Afghanistan (MNN) — For 15 years, Sayed Mossa worked for the
Red Cross in Afghanistan (ICRC) assisting Afghan amputees.
Then in May, footage of a baptism service aired. The trigger: these were Muslim converts to
Christianity. Protests erupted and led to a crackdown
against Christians. During the wave of
arrests, police took the 45-year-old Mossa into custody.
Voice of the Martyrs USA, International Christian Concern,
and Compass Direct News all report that Mossa has yet to see formal
charges or a trial. Worse yet, despite
his time with the ICRC, they've done little on his behalf. In fact, VOM's Todd Nettleton says, "If you
go to the Red Cross Web site and look for Sayed Mossa, or look for what they've
said about his arrest, they haven't said anything. It's a deafening silence."
The message coming from the humanitarian aid group is mixed. "It
seems like they're sacrificing one of their long-term employees in order not to
ruffle the feathers of the Afghan government. So they are obviously trying to protect their
work and keep the doors open that they need to have open."
A smuggled letter from the jail revealed that there have
been others arrested for becoming Christ-followers recently. The beatings Mossa has endured and the fact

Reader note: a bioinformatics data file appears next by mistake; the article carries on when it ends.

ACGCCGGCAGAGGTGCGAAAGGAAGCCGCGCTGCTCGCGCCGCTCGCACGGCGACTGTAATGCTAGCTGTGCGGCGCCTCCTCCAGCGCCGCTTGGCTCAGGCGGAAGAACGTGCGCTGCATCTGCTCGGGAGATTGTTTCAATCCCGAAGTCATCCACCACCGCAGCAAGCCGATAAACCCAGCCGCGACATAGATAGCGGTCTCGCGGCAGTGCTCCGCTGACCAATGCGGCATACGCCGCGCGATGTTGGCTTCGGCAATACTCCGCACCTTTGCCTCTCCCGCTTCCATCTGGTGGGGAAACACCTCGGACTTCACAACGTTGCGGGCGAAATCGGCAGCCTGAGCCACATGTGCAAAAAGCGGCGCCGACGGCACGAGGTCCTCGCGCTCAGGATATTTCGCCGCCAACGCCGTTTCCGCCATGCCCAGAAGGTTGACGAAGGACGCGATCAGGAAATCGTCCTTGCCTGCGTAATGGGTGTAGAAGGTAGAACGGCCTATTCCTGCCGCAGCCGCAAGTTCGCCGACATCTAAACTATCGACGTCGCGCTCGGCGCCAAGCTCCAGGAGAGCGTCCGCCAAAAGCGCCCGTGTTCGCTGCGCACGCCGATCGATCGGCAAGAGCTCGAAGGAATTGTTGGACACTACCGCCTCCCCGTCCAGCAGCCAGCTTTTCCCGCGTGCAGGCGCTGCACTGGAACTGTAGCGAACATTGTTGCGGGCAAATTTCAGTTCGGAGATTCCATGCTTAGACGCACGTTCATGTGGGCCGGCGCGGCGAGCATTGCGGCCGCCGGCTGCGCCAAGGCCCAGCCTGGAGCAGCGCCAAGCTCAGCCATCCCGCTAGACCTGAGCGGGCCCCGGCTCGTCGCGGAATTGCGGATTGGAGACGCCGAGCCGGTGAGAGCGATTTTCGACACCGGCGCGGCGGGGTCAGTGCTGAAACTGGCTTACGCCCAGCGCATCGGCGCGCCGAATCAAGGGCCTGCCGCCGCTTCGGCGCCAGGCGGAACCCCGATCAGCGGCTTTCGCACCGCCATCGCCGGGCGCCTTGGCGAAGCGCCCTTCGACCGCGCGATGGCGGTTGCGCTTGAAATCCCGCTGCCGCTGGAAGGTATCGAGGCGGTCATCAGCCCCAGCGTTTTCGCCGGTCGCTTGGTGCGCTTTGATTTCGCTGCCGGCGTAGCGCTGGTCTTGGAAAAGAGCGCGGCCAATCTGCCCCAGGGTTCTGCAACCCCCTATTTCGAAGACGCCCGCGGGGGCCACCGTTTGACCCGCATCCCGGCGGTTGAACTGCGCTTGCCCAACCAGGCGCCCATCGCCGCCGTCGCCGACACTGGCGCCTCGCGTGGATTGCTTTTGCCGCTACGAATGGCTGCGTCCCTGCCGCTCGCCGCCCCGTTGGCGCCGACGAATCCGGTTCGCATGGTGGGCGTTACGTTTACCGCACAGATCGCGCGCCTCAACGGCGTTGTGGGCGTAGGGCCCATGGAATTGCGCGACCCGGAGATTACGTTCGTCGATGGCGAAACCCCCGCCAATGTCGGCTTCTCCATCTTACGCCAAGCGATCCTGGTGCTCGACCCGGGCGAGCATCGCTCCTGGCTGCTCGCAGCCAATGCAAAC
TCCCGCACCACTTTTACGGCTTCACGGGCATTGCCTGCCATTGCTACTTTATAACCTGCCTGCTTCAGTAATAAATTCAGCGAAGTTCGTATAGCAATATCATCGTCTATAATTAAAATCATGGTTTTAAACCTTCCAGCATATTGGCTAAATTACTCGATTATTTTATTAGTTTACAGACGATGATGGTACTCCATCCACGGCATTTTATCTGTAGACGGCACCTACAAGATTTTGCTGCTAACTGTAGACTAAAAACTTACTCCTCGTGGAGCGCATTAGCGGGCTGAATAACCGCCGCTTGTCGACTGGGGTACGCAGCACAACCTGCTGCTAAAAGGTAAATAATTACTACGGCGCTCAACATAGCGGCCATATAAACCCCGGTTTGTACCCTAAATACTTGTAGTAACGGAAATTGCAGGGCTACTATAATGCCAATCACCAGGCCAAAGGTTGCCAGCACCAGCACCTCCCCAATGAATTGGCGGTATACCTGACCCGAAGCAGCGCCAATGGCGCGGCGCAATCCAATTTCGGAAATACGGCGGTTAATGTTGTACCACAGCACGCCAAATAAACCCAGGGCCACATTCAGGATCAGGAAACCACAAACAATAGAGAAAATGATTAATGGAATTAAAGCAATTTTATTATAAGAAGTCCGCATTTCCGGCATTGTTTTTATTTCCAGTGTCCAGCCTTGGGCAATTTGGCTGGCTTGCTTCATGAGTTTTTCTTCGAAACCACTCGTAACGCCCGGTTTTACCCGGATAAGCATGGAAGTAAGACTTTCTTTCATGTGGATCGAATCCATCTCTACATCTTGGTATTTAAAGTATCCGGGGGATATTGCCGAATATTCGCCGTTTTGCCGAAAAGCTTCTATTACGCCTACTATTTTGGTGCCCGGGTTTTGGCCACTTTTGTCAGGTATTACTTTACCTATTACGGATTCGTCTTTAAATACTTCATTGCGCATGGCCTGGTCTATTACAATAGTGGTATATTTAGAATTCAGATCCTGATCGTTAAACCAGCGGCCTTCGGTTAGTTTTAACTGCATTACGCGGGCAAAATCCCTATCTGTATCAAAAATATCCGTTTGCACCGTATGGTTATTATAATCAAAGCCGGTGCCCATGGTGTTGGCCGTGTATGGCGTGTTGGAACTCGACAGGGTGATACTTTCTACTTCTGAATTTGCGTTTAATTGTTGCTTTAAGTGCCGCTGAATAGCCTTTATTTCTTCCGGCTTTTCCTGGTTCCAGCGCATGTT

he's been denied representation are cause for alarm. Nettleton says last week, "We are told he is facing
apostasy charges, but so far, there is no Afghan attorney who has been willing
to represent him. A foreign attorney
went to try to represent him and was turned away by the Afghan officials."
According to Compass Direct sources, there is no date set
for a court hearing although it could be any day and without warning, making it
that much more important to bring attention to his case.
Voice of the Martyrs urges prayer, not only for Mossa but for other believers who are now at risk. "The very clear message to Afghan
Christians is: ‘You're not welcome here.' It creates a fear of Christianity, or a distrust of Christianity, that
makes it harder to spread the Gospel."
Nettleton also says they've launched a letter-writing campaign. The Voice of the Martyrs Web site can help translate an
encouraging note into Mossa's language. But if he's being denied representation, will jail officials allow him
to receive mail?
That's a fair question, says Nettleton. Even if Mossa never receives the letters,
officials will know international eyes are watching, which also benefits him. "What
we hope to do is insure that he is provided some protection, that there is some
pressure brought to bear, that if the rest of the world is watching what happens
with this guy, at least make sure he survives long enough to have his trial."
Pray for Sayed Mossa, that God will sustain him and protect
him while he is in prison. Pray for justice in his case. And pray that
other believers would not be intimidated into silence.